McDonald’s gives customers what they want, or does it?

McDonald’s is trying to figure out how to maintain growth when its products feel outdated to many young consumers, Kempczinski told the Wall Street Journal. While plant-based food could help grow McDonald’s customer base, just 5% of Americans say they are vegetarians, and even fewer are vegans, according to a 2018 Gallup survey.

For McDonald’s, the McPlant’s health profile is likely a secondary consideration after the marketing impact of having a new menu offering. “I doubt very much that they’re doing it for good health rather than selling new products,” says David Levitsky, a professor of nutritional sciences at Cornell University.

“The problem is, the food industry makes a profit by selling you calories,” he says. “The healthiest thing [McDonald’s can do] is just tell people to eat less.”

Even healthier than choosing a plant-based burger is picking a salad, says Levitsky. McDonald’s added the leafy greens to menus across the US in 1987. But the healthy option did not drive sales. During the pandemic, the fast-food chain took salads off its menus to streamline the offerings.

The fast-food chains aren’t touting the health benefits of plant-based meat but they don’t have to—consumers will make that connection on their own. “I don’t think that companies are marketing these as healthy, but they’re marketing vegetarian and vegan, knowing that they have an aura of health,” says Filippa Juul, a faculty fellow at New York University whose work focuses on nutritional epidemiology. Juul recently led a study on the growth of ultra processed foods in American diets.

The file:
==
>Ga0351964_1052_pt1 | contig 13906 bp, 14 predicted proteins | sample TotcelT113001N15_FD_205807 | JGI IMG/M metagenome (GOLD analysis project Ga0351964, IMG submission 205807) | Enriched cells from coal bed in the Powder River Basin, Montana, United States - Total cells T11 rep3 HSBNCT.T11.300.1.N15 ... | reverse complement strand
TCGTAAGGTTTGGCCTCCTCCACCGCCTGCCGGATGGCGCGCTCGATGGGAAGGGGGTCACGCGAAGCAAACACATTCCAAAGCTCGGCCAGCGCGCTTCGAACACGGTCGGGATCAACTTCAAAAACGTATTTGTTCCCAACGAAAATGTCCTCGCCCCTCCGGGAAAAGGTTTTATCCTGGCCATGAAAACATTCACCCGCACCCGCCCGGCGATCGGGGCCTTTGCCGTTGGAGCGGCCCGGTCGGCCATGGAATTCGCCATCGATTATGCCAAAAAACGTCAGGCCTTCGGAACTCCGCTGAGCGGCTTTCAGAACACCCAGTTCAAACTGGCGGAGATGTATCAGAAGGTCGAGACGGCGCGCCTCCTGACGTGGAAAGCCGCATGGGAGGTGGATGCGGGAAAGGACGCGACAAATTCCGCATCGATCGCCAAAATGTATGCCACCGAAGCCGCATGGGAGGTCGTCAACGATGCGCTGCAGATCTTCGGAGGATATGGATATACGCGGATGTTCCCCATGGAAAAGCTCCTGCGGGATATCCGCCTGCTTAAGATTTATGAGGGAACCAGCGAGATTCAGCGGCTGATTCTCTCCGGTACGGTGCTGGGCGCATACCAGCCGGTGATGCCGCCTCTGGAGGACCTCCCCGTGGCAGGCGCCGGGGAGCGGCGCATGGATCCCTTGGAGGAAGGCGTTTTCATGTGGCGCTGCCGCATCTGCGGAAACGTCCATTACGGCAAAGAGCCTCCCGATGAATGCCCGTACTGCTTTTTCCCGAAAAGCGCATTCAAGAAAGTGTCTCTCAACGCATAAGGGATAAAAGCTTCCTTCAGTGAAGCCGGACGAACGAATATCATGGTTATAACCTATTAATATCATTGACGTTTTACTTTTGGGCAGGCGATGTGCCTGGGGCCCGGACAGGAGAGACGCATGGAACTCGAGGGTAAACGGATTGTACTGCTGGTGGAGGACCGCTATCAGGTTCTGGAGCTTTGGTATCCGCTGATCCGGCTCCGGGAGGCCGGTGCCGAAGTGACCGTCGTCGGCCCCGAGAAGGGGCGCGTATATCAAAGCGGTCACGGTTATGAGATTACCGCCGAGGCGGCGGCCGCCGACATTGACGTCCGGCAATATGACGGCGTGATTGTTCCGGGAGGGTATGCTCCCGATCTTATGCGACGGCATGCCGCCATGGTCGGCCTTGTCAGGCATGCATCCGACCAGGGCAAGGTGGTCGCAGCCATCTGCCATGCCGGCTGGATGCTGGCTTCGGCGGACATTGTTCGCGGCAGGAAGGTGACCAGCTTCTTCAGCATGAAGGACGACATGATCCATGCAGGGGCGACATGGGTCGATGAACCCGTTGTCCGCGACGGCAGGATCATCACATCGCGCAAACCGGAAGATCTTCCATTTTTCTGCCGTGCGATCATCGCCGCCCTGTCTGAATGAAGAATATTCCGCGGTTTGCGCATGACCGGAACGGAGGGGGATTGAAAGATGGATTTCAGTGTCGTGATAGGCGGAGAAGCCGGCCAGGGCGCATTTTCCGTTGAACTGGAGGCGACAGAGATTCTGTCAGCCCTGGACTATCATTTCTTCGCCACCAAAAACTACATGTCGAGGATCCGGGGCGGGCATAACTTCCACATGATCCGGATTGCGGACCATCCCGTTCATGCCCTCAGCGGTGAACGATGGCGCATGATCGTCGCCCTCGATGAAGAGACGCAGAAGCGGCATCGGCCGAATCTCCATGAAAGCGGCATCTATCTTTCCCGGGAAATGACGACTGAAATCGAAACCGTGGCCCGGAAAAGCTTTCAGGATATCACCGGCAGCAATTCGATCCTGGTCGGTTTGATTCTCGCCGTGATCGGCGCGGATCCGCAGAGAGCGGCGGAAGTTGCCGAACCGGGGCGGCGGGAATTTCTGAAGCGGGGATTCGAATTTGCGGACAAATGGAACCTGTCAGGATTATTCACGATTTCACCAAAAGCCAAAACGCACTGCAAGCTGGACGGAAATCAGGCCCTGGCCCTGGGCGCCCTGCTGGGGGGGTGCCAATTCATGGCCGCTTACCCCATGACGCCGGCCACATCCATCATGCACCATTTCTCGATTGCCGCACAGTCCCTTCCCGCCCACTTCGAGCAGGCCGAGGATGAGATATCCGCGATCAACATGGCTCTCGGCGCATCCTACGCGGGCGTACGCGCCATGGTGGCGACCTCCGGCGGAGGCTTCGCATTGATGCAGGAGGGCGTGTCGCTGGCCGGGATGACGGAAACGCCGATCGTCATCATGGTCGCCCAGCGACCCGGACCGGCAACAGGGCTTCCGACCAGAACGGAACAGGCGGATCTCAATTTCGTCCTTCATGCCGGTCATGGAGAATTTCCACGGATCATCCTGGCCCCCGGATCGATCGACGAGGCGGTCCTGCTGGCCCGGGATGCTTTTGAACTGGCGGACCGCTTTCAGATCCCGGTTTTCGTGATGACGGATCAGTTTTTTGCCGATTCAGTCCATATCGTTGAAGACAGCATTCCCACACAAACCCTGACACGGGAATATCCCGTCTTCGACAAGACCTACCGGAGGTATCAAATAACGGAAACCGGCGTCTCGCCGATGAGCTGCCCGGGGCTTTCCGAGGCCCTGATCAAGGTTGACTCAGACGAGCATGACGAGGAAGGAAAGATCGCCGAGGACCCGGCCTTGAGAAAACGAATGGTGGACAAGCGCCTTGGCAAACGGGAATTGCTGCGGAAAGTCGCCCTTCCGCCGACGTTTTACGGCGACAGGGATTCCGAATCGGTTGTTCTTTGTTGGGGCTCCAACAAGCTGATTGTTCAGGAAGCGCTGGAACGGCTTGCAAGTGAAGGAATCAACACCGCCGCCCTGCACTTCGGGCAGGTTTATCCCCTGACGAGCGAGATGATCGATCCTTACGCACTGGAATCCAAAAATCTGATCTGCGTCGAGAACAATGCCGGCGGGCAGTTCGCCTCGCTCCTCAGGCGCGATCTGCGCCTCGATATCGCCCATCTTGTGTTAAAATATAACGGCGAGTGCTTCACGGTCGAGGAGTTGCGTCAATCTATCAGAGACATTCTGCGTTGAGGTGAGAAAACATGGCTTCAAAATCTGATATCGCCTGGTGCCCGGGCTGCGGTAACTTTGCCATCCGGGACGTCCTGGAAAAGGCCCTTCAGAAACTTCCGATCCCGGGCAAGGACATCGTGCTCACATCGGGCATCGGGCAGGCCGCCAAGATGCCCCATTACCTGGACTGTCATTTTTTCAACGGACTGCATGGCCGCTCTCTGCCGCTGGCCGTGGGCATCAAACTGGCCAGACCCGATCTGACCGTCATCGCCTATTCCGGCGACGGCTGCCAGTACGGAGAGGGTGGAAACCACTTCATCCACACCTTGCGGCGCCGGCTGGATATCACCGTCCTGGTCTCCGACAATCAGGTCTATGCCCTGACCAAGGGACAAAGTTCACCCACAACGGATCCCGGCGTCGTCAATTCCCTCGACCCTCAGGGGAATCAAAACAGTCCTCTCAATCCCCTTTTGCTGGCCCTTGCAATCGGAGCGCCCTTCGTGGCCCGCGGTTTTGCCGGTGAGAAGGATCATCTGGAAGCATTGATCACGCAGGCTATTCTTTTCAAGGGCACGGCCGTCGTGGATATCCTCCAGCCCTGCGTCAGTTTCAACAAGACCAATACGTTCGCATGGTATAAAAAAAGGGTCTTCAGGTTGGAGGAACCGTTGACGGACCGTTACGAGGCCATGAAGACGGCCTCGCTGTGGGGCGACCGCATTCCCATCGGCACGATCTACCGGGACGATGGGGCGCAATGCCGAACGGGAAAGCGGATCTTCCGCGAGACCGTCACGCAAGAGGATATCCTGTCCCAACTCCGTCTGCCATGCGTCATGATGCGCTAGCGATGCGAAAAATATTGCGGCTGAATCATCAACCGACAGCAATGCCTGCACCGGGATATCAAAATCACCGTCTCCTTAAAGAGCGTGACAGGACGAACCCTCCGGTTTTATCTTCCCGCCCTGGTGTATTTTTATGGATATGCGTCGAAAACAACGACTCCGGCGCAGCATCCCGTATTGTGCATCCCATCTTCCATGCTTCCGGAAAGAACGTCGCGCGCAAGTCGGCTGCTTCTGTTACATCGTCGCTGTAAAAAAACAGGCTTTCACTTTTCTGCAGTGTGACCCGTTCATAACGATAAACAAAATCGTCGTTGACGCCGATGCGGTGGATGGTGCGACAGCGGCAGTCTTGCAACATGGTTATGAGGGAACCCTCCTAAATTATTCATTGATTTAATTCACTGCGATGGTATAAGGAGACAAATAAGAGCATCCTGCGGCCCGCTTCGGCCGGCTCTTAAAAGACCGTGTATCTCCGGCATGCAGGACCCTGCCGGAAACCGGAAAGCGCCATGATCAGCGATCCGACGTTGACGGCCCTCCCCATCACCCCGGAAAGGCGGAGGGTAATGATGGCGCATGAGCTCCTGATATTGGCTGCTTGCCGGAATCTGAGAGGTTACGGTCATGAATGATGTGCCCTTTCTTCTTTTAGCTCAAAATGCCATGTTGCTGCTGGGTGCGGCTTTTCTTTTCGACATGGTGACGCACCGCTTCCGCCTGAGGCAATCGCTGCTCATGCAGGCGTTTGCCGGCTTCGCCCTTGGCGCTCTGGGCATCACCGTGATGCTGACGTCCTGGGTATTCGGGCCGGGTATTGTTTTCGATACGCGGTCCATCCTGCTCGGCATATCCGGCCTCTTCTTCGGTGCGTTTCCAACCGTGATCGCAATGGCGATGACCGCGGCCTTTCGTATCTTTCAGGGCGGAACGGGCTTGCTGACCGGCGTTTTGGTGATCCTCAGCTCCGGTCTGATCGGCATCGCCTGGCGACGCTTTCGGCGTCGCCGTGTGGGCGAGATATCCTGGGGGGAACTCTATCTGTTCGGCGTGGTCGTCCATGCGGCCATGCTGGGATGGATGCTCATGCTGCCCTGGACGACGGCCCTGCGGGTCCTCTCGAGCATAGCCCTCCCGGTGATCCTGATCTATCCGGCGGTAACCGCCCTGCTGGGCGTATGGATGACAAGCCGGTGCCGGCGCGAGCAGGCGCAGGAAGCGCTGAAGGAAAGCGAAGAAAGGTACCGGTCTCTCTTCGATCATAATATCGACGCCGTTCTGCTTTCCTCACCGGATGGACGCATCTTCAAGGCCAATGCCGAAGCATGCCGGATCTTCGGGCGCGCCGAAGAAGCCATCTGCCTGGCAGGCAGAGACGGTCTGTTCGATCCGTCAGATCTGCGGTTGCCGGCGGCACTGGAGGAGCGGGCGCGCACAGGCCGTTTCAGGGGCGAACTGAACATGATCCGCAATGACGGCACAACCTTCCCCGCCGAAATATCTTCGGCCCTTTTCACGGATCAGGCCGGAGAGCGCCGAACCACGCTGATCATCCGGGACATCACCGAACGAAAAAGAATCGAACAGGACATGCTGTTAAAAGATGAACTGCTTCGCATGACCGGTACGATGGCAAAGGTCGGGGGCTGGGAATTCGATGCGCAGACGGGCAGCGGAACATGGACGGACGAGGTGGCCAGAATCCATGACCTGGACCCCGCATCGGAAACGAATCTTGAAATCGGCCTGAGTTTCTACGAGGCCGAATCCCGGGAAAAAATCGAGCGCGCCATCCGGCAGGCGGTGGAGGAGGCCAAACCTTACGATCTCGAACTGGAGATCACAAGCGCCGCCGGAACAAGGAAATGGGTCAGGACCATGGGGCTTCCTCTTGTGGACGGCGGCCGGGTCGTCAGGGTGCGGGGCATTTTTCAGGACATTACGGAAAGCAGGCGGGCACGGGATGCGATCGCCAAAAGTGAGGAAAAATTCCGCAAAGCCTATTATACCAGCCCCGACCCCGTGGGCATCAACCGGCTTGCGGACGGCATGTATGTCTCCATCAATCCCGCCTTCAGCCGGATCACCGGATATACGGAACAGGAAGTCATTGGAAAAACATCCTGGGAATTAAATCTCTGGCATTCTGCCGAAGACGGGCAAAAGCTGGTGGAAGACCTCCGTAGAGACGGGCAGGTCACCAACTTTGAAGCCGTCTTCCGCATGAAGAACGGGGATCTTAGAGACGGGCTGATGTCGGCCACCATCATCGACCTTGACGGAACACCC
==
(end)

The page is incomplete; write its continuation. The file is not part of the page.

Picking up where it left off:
It’s similar to the way some granola bars have a perception of being healthy when they’re not, according to Groppo.

McDonald’s declined a request for an interview.

McDonald’s is trying to stay relevant

Three decades ago, consumers turned to vegan and vegetarian food due to health and animal welfare reasons, says Juul. Today, more young people are also considering the environment in their food decisions, she says.

Eating less meat helps reduce carbon emissions. But trends also come and go, and it’s not clear how lasting an impact fast-food chains selling plant-based meat would have on the environment. The partnership between McDonald’s and Beyond Meat is for three years.

To actually reduce meat consumption in the US, there needs to be more substantial public policy measures, according to nutrition experts.

The price of meat should be higher, but it’s kept artificially low by government subsidies on animal feed and tax breaks for cattle ranchers, says Juul. Increased regulation of waste production from cattle farms or animal operations would also make the price of meat more in line with its true cost, she says.